Tech

Florida governor signs “Big Tech Bill” Against alleged online censorship

  • All Floridians can now sue technology companies if they believe the platforms are unfairly censoring them.
  • Technical companies can also now be fined up to $ 250,000 a day if they violate the new law.
  • The project was driven by a right-wing belief that internet platforms discriminate against conservatives.
  • See more stories on the Insider activity page.

Florida Gov. Ron DeSantis signed a bill Monday that allows tech companies to be fined for banning or banning users for their content, such as CBS Miami report.

The bill, doubled SB 7072, is intended to ban “a social media platform of deliberately insulting” political candidates in Florida. If a company deploys a candidate running for office across the state, the Florida Electoral Commission could fine $ 250,000 a day.

The bill also allows all online users in Florida to sue large technology companies if they believe the platforms violate the new law. They can earn up to $ 100,000 in state damages, according to the bill.

Gov. DeSantis he tweeted Monday morning that “Floridians are guaranteed protection against Silicon Valley’s takeover of power over speech, thought and content. We, the people, are defending technological totalitarianism with the signing of the Big Tech Bill of Florida “.

The act will go into effect on July 1, according to the state’s website.

Second, the law is the first statewide legislation in the United States created in response to an alleged online anti-conservative prejudice. Apple Insider. Some Republicans believe that technology platforms like Facebook and Twitter have censored right-wing voices, including former President Donald Trump. However, research shows that conservative content flourishes online.

The theory has taken center stage in the technology regulation conversation in the last year when U.S. lawmakers struggled with technical platforms on how to clean up online content. Democrats also support greater surveillance, except that they are arguing that platforms have failed to pick up on disinformation more heavily.

Florida Republican lawmakers first approved the bill in the Florida House of Representatives in late April, proposing a daily amendment on social media platforms that try to “silence” politicians and cite rights. of the First Amendment.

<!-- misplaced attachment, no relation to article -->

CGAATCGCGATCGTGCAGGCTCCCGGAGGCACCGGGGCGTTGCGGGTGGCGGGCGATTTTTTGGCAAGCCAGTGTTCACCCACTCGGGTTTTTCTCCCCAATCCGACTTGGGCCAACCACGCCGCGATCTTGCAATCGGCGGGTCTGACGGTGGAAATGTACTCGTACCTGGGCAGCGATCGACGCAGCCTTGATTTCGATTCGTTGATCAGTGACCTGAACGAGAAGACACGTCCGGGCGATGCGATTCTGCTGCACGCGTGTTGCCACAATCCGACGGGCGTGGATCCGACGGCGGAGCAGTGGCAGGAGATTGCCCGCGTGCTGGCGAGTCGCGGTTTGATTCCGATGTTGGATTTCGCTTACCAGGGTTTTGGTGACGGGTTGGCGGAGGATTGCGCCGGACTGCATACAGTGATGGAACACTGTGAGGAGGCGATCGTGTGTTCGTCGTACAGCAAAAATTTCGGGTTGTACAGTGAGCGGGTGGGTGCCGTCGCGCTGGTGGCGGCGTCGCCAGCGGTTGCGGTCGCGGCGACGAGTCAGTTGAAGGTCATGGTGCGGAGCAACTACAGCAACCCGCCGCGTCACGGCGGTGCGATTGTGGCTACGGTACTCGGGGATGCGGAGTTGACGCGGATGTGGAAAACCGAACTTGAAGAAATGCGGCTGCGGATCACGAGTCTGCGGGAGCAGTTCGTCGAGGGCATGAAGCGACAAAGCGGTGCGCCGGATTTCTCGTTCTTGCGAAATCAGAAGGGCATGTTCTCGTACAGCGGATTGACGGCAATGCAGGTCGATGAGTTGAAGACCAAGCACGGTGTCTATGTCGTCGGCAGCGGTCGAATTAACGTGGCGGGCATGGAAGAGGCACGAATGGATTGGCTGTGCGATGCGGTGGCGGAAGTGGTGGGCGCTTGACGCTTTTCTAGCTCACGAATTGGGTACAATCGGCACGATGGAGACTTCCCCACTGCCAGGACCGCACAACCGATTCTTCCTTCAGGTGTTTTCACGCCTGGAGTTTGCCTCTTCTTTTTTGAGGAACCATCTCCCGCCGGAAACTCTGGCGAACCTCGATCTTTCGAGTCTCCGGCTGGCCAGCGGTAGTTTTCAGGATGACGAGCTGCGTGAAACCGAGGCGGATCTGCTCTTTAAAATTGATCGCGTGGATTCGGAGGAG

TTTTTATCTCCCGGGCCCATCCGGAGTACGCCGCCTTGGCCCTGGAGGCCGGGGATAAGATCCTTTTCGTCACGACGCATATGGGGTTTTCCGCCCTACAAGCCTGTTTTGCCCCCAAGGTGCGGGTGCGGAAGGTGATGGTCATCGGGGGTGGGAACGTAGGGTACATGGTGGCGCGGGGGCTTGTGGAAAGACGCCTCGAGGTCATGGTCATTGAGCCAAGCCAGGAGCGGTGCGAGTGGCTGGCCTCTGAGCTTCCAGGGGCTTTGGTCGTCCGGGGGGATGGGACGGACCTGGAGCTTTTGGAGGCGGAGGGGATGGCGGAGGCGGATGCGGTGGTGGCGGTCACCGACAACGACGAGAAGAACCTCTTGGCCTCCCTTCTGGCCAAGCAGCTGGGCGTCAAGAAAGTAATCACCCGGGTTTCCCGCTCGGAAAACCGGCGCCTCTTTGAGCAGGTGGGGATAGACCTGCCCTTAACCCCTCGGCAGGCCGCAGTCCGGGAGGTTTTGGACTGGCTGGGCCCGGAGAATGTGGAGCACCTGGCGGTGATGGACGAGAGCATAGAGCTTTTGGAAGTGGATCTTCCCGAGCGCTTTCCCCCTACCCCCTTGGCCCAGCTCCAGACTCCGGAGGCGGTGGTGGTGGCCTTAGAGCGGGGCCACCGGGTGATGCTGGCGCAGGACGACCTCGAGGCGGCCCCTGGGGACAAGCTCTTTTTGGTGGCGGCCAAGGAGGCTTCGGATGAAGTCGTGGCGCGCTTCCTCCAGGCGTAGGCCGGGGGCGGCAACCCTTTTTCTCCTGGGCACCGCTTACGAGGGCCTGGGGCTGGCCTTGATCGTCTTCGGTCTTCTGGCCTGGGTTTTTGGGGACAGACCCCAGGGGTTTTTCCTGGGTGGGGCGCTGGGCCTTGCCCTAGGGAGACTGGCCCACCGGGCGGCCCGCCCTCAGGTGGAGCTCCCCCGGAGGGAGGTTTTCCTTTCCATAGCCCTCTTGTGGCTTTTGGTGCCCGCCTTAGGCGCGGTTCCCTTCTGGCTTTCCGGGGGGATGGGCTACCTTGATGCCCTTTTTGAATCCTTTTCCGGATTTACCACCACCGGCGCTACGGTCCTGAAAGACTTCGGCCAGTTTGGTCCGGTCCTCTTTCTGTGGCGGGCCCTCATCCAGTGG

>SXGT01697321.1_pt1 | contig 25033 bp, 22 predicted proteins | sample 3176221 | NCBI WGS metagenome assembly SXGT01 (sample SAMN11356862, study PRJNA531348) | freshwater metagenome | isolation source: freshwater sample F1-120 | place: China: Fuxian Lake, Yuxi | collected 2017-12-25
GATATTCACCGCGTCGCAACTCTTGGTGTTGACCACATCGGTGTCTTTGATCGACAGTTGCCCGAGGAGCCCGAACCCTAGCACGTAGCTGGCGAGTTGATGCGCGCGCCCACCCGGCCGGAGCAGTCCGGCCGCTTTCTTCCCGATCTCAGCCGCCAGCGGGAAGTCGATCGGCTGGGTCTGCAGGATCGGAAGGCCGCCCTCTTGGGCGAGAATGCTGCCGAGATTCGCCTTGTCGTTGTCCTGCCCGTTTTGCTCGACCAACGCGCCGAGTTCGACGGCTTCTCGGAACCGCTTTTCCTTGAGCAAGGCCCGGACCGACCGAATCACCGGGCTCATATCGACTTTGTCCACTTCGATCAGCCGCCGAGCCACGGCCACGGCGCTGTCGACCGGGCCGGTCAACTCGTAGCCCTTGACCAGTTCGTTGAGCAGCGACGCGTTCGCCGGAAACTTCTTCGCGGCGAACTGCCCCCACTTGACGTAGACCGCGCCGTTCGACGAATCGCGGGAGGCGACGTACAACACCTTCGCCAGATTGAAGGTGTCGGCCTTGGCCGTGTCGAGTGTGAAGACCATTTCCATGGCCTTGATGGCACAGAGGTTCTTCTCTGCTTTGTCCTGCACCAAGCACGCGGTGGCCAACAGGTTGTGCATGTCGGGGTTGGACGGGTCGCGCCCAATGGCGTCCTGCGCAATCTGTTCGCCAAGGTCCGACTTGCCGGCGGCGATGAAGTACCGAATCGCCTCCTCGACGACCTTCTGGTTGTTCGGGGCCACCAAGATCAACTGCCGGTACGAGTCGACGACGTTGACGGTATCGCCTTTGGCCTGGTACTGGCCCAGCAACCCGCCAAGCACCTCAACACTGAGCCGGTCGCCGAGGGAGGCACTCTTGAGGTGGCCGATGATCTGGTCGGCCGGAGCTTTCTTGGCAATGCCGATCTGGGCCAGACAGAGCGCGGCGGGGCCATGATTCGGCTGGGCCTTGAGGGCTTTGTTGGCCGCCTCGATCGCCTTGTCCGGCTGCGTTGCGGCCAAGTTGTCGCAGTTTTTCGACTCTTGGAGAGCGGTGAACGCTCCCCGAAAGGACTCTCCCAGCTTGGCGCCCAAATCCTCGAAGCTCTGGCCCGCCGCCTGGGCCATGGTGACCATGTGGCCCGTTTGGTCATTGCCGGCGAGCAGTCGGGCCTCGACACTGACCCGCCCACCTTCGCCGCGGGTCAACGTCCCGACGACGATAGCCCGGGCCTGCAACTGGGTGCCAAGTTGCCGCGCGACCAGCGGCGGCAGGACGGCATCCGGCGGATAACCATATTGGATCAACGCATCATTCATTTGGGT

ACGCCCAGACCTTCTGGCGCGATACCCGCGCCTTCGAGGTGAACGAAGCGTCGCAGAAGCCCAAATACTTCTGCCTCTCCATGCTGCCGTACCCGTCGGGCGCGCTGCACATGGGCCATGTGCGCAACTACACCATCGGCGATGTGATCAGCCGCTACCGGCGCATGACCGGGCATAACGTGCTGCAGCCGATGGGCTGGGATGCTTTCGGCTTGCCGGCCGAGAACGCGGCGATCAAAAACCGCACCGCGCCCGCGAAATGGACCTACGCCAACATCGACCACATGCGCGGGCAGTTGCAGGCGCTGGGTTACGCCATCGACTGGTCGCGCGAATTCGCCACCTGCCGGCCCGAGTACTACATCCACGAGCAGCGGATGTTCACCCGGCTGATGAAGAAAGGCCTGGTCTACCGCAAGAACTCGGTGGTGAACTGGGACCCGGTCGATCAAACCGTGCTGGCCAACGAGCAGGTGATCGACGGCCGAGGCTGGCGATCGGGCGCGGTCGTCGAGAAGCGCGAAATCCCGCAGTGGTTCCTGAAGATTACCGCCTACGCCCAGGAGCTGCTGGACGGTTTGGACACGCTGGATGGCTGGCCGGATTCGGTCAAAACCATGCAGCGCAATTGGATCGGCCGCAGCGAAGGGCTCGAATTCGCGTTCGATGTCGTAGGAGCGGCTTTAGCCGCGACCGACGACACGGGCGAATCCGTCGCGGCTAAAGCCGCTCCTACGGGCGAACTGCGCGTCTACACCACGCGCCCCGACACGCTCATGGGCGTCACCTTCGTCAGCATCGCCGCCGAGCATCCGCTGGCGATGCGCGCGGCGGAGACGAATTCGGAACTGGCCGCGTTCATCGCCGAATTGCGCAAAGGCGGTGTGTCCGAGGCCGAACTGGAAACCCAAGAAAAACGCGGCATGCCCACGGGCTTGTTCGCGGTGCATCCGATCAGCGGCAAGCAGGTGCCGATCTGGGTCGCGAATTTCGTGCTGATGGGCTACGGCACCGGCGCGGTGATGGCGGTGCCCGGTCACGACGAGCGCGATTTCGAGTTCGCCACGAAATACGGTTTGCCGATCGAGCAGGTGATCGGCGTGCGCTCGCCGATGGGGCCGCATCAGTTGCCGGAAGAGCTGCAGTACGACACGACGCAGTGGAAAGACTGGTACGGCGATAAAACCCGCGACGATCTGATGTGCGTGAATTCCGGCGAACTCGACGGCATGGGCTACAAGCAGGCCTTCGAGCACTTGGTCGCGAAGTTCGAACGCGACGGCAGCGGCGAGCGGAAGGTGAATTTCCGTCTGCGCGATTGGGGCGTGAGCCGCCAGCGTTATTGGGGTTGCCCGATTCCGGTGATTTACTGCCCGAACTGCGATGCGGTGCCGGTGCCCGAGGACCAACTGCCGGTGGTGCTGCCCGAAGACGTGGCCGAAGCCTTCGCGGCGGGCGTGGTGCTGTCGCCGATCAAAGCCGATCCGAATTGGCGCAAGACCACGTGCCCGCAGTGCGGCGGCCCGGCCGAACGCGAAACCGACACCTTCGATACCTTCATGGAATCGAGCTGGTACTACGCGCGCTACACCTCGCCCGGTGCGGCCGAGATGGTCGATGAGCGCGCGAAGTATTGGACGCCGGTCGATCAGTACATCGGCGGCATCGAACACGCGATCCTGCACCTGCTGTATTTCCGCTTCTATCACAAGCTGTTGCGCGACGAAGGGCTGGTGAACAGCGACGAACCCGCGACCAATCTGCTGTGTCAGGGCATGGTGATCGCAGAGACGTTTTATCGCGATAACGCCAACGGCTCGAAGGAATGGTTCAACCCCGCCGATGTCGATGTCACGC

The bill was backed by Gov. Ron DeSantis, who encouraged lawmakers in his state to sign it. their crusade to take high-tech companies into action for actions he allegedly discriminated against by conservatives.

DeSantis did not escape slamming tech companies and social media platforms including Google, YouTube, Facebook and Twitter, for what he calls it “Orwellian” media collusion to censor conservatives.

According to a report from the AP, The idea for the project was inspired by Twitter permanently suspend Trump’s Twitter account in the wake of the Capitol revolts, for fear that the former president’s tweets would be incites violence.

“We send a message to these Big Tech monopolies that Florida no longer supports them for their sake,” Republican spokesman Blaise Ingoglia, one of the project’s co-sponsors, told AP.

Read more: How Silicon Valley banished Donald Trump in 48 hours

Democratic MP Anna Eskamani echoed Trump’s January ban on Twitter when she argued against the amendment, dismissing the bill as part of the Florida Republican’s efforts to appeal to his voter base. .

“This bill is a retaliation for the former presidential administration to ban social networking sites from spreading false information, inciting revolt, sedition and violence,” Eskamani told the outlet.




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